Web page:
A lot has been written about the unruly behavior of Israeli tourists during vacations abroad. But very little has been said about the impact this behavior has on Israel's diplomatic ties with these countries.
At a time of crisis in our relations with the European Union, in light of political disagreements and the EU's threat not to upgrade ties with Israel, it is more important than ever that Israelis visiting abroad, and mainly Europe, respect the local codes of conduct.
During a recent visit to Prague I met a group of local university graduates who invited me to join them for a beer. At some point, the conversation turned to the issue of tourism to the country, and the young Czechs said how much they hated American tourists because of their condescending behavior.
The only tourists worse than the Americans, said the Czechs, were the Israelis (they did not know I'm an Israeli myself.)
I very much wanted to get to the bottom of this deep hatred towards Israelis, and expected to hear political criticism regarding Israel's treatment of the Palestinians. But when I asked the young men why Israeli tourists were so bad I was very surprised by the answer I received.
The Czech focused on the behavior of the Israeli tourist, who they said is rude, loud, vulgar, a bad tipper and complains all the time. The list of grievances did not include even one political element.
When I raised the political issue it became clear my friends had no clue what was going on in the Middle East, and could hardly pronounce Israel's name correctly.
Personal interaction the key
This illustrated to me that while our political PR campaigns usually concentrate on political matters, on the personal level we, the ordinary people, also have the power to change Israel's image in the world. The knowledge people in other countries have on Middle East politics is very minimal. What influences their opinions about Israel and its policy is their interaction with the Israeli tourists visiting their country.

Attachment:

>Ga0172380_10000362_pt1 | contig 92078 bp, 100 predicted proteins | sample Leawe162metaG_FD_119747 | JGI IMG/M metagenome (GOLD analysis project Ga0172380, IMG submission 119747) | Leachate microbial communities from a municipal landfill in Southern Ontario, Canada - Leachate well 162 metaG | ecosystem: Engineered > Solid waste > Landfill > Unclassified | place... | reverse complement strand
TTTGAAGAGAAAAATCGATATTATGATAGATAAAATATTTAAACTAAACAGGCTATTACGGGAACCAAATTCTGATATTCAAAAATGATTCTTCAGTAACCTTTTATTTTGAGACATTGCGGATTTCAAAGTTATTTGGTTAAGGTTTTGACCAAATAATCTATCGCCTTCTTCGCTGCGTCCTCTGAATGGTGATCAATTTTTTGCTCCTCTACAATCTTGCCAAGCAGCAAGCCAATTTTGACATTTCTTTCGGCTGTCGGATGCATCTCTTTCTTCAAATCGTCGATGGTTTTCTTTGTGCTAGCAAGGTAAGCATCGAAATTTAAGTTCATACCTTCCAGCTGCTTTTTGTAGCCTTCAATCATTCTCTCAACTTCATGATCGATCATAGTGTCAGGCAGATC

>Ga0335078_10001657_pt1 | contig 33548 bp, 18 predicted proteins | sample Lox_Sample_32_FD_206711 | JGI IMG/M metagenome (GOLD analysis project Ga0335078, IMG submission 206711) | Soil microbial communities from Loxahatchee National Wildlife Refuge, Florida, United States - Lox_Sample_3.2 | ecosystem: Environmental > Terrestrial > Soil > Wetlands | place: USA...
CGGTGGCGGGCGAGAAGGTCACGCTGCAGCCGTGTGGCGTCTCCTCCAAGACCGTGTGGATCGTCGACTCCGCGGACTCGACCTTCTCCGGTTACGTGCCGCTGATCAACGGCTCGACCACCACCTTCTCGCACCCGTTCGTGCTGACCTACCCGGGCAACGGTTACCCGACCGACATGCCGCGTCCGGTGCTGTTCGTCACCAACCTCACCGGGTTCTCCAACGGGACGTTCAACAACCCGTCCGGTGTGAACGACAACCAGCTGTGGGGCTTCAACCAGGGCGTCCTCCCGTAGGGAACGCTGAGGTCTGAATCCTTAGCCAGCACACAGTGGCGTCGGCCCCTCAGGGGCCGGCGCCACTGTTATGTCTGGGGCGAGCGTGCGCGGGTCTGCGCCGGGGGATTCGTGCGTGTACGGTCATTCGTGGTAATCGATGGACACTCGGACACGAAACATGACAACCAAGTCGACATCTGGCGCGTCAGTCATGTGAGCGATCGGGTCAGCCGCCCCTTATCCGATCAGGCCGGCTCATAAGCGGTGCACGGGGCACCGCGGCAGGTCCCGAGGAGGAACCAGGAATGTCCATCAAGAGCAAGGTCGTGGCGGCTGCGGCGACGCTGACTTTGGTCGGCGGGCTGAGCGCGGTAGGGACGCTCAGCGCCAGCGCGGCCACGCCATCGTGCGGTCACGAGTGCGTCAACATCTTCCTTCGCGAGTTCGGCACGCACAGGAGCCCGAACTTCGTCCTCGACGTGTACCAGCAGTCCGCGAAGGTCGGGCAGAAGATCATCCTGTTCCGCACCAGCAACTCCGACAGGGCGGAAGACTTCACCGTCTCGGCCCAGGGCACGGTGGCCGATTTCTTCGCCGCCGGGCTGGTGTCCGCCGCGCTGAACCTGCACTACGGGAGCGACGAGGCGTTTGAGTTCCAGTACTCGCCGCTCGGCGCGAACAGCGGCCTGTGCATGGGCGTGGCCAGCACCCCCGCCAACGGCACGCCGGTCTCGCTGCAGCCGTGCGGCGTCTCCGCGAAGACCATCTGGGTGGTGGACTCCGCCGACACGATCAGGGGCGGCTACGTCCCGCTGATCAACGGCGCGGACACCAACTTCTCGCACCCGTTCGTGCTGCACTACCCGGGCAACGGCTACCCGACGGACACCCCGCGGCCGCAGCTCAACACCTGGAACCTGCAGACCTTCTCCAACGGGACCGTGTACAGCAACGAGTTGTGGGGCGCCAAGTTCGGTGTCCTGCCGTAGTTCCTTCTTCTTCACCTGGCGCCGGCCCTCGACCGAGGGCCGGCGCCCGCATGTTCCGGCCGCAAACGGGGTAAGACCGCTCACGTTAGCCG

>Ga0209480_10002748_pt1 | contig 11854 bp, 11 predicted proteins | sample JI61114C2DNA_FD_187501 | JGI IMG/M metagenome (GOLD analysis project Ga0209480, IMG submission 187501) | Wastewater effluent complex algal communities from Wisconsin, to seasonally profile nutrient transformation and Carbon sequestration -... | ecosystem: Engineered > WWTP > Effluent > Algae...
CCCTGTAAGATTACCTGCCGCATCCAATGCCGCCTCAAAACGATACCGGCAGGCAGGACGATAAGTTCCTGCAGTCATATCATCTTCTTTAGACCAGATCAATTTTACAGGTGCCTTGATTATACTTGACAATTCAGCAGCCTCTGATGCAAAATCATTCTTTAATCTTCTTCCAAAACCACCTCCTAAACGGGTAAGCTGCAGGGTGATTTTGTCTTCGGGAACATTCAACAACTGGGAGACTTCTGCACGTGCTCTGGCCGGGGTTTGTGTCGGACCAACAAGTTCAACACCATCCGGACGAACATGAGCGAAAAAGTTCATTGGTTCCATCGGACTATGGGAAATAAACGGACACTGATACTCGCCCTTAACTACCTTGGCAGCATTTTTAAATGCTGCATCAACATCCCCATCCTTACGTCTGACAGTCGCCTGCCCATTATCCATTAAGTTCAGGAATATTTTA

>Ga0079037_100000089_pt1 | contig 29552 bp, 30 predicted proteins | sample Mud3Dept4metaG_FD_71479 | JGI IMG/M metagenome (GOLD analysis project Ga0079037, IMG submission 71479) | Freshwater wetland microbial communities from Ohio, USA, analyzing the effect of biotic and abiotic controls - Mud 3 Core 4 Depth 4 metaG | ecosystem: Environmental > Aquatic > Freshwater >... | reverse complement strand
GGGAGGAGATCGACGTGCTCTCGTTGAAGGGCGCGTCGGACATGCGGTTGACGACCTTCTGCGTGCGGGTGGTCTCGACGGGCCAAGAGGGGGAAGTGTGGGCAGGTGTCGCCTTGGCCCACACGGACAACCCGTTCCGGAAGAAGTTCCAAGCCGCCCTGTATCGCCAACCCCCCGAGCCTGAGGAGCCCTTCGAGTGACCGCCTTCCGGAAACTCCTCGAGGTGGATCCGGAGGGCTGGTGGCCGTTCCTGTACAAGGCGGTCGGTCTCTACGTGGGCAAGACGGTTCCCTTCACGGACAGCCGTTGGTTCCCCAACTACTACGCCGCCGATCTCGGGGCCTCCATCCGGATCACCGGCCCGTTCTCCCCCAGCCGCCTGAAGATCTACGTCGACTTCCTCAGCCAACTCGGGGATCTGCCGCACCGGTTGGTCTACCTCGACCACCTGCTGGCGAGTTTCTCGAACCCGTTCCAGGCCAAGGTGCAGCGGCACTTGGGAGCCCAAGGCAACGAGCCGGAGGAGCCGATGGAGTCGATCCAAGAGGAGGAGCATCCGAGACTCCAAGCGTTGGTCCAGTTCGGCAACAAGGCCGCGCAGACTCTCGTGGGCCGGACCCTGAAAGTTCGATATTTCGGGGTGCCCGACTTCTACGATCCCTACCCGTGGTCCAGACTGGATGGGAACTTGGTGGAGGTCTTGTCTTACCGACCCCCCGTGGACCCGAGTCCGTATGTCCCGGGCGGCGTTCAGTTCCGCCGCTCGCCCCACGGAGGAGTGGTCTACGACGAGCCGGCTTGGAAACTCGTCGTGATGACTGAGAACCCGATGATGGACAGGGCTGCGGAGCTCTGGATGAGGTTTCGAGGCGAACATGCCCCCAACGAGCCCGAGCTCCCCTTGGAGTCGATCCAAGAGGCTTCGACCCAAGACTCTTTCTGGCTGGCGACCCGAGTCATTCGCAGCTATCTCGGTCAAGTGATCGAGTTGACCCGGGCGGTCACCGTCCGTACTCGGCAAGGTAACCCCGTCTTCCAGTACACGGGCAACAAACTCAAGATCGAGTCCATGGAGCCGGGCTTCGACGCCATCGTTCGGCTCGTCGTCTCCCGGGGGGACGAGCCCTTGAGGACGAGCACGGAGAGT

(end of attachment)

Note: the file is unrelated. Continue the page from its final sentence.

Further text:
In whole of Europe there is a trend of diminishing interest in internal and world politics among the general population. According to researchers of international relations, with the creation of an international society, people, rather than states, have become the key players. The process of globalization has increased the interaction between individuals from different countries, and has thus increased the influence each person has on the nature of international ties.
However, Israeli diplomacy is based on old school notions. Israel invests a great diplomatic effort that usually focuses on the political and diplomatic relations with the European states, and focuses less on the citizens themselves.
This effort has indeed yielded positive results in recent years, and the ties with Europe have indeed improved. Unfortunately, the same cannot be said for the citizens of those countries, who generally oppose any support for Israel and constantly pressure their governments into taking anti-Israel stands.
These citizens' perception of Israel is based mainly on their encounters with Israelis. In order to change these perceptions, Israel needs to find new ways to improve the interaction between the Israeli tourist and the people of the host country.
Ignorance and indifference
Over a million Israelis vacation abroad each year. We must realize that these Israelis are nothing less than ambassadors of the State of Israel, and they should take part in the battle for European public opinion. No, we do not have to talk politics with every person we meet. This is much simpler.
As in any society, European society has basic rules of behavior. They are codes of etiquette and courtesy, which represent the values of society. People who do not follow these rules are rejected by European society. In Europe, tipping a waiter and treating service providers with respect is not a matter of personal choice; they represent a deep sense of equal treatment of these people.
Undermining these values is construes as undermining European society, and those who behave this way risk being rejected by this society.
Ignorance and indifference cause our "ambassadors" in Europe to hurt Israel's image. They portray us as brutal, impolite and rude. The good news is that unlike the difficulty to defend Israel's actions in the diplomatic arena, doing so in the international society can have much more speedy results.
Those running the Israeli PR effort should examine how Israeli citizens visiting Europe can be turned into "ambassadors." As part of their training, the ambassadors should receive information about the rules of behavior in the international society, as well as general guidelines regarding the specific codes of conduct in the country they will be visiting.
The impact of over a million "vacationing ambassadors" is more important than that of the several hundred official envoys sent by the State. It is important to invest in these ambassadors no less than is being invested in official envoys.
Daniel Gigi holds a masters in international relations and has been involved in political PR